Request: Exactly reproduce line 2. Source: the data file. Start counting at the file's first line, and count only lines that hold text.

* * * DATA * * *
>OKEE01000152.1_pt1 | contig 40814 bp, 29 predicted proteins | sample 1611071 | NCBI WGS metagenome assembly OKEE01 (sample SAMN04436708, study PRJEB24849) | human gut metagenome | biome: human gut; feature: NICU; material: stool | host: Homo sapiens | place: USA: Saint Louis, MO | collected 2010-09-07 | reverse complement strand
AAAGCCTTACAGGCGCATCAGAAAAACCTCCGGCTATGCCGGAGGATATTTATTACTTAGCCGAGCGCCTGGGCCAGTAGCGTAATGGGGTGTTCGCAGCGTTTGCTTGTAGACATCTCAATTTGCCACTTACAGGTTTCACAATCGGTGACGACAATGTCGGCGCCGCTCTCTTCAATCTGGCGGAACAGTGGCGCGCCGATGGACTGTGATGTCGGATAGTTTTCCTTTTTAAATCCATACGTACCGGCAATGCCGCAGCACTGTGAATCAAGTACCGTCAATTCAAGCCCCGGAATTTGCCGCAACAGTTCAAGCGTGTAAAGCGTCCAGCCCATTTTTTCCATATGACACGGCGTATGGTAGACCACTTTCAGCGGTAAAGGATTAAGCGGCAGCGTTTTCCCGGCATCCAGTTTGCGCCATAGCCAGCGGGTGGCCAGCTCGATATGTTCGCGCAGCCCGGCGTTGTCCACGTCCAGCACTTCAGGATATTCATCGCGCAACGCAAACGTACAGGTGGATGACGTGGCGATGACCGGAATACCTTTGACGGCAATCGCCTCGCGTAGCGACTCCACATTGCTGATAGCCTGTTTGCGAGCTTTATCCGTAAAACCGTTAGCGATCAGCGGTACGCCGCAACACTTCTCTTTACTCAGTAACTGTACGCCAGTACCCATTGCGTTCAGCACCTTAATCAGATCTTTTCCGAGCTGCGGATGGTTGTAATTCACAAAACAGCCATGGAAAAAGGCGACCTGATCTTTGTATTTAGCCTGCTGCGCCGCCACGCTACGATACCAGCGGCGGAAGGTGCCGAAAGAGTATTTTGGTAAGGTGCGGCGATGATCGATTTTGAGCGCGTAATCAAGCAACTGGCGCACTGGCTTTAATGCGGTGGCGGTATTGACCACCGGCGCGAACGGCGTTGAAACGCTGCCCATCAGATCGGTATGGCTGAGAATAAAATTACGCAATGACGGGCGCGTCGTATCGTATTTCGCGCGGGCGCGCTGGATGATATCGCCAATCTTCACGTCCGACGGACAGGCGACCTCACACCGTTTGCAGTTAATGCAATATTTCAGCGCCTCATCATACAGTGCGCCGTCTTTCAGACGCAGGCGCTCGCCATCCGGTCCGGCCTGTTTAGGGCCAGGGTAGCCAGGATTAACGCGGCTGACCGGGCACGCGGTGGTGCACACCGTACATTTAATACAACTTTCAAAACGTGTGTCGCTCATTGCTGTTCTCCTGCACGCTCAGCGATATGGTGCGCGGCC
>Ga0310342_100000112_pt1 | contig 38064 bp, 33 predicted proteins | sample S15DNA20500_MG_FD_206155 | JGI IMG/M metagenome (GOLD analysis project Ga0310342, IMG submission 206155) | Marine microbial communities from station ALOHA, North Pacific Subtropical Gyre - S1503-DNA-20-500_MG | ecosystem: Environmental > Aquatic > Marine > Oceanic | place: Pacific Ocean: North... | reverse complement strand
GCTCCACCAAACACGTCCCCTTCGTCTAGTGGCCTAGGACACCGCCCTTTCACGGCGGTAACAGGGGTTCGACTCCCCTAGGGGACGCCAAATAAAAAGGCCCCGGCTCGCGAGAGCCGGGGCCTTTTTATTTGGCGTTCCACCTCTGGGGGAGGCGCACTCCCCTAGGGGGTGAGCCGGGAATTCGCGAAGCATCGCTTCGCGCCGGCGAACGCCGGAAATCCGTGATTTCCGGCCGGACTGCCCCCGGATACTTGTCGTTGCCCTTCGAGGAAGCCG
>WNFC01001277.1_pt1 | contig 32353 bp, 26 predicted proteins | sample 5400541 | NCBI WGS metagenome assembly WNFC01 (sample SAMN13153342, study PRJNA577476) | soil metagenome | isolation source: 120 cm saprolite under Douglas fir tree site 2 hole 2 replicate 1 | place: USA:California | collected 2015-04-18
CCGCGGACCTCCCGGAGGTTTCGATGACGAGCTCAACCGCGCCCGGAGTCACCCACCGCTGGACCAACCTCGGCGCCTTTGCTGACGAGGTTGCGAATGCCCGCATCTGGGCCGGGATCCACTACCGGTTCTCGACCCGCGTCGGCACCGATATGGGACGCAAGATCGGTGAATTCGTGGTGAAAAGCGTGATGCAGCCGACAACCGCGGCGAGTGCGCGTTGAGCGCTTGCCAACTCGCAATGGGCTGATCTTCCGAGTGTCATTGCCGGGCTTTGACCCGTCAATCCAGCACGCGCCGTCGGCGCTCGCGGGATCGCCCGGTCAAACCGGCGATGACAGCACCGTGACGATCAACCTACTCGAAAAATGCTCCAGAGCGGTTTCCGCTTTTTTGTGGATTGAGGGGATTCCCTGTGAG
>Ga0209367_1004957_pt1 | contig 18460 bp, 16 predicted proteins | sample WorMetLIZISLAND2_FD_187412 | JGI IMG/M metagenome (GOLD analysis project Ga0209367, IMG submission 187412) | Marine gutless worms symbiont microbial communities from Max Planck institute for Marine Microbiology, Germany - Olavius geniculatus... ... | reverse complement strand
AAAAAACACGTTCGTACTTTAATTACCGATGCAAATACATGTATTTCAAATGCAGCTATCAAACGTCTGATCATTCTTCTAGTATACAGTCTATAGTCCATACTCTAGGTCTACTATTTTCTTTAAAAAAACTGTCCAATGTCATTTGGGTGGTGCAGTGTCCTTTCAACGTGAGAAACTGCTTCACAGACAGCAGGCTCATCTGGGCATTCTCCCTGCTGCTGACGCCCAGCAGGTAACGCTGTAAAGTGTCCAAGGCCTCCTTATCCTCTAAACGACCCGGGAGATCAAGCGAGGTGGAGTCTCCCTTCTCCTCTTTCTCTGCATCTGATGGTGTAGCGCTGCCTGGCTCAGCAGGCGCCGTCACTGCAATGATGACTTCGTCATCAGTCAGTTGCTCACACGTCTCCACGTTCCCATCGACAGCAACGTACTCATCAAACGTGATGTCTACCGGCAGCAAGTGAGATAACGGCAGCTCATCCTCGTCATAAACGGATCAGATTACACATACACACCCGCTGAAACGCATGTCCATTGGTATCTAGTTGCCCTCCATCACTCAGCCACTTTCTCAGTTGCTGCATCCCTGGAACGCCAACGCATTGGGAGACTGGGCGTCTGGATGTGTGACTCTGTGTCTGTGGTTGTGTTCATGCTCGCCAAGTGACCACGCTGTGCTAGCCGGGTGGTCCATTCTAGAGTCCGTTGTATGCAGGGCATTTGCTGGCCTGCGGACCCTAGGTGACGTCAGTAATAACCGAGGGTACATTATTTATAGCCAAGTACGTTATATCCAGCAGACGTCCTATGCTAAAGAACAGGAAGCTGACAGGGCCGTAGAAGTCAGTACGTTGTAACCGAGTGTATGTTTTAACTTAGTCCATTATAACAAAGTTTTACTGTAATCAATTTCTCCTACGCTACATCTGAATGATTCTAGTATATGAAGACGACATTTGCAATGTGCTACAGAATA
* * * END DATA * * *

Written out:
AAAGCCTTACAGGCGCATCAGAAAAACCTCCGGCTATGCCGGAGGATATTTATTACTTAGCCGAGCGCCTGGGCCAGTAGCGTAATGGGGTGTTCGCAGCGTTTGCTTGTAGACATCTCAATTTGCCACTTACAGGTTTCACAATCGGTGACGACAATGTCGGCGCCGCTCTCTTCAATCTGGCGGAACAGTGGCGCGCCGATGGACTGTGATGTCGGATAGTTTTCCTTTTTAAATCCATACGTACCGGCAATGCCGCAGCACTGTGAATCAAGTACCGTCAATTCAAGCCCCGGAATTTGCCGCAACAGTTCAAGCGTGTAAAGCGTCCAGCCCATTTTTTCCATATGACACGGCGTATGGTAGACCACTTTCAGCGGTAAAGGATTAAGCGGCAGCGTTTTCCCGGCATCCAGTTTGCGCCATAGCCAGCGGGTGGCCAGCTCGATATGTTCGCGCAGCCCGGCGTTGTCCACGTCCAGCACTTCAGGATATTCATCGCGCAACGCAAACGTACAGGTGGATGACGTGGCGATGACCGGAATACCTTTGACGGCAATCGCCTCGCGTAGCGACTCCACATTGCTGATAGCCTGTTTGCGAGCTTTATCCGTAAAACCGTTAGCGATCAGCGGTACGCCGCAACACTTCTCTTTACTCAGTAACTGTACGCCAGTACCCATTGCGTTCAGCACCTTAATCAGATCTTTTCCGAGCTGCGGATGGTTGTAATTCACAAAACAGCCATGGAAAAAGGCGACCTGATCTTTGTATTTAGCCTGCTGCGCCGCCACGCTACGATACCAGCGGCGGAAGGTGCCGAAAGAGTATTTTGGTAAGGTGCGGCGATGATCGATTTTGAGCGCGTAATCAAGCAACTGGCGCACTGGCTTTAATGCGGTGGCGGTATTGACCACCGGCGCGAACGGCGTTGAAACGCTGCCCATCAGATCGGTATGGCTGAGAATAAAATTACGCAATGACGGGCGCGTCGTATCGTATTTCGCGCGGGCGCGCTGGATGATATCGCCAATCTTCACGTCCGACGGACAGGCGACCTCACACCGTTTGCAGTTAATGCAATATTTCAGCGCCTCATCATACAGTGCGCCGTCTTTCAGACGCAGGCGCTCGCCATCCGGTCCGGCCTGTTTAGGGCCAGGGTAGCCAGGATTAACGCGGCTGACCGGGCACGCGGTGGTGCACACCGTACATTTAATACAACTTTCAAAACGTGTGTCGCTCATTGCTGTTCTCCTGCACGCTCAGCGATATGGTGCGCGGCC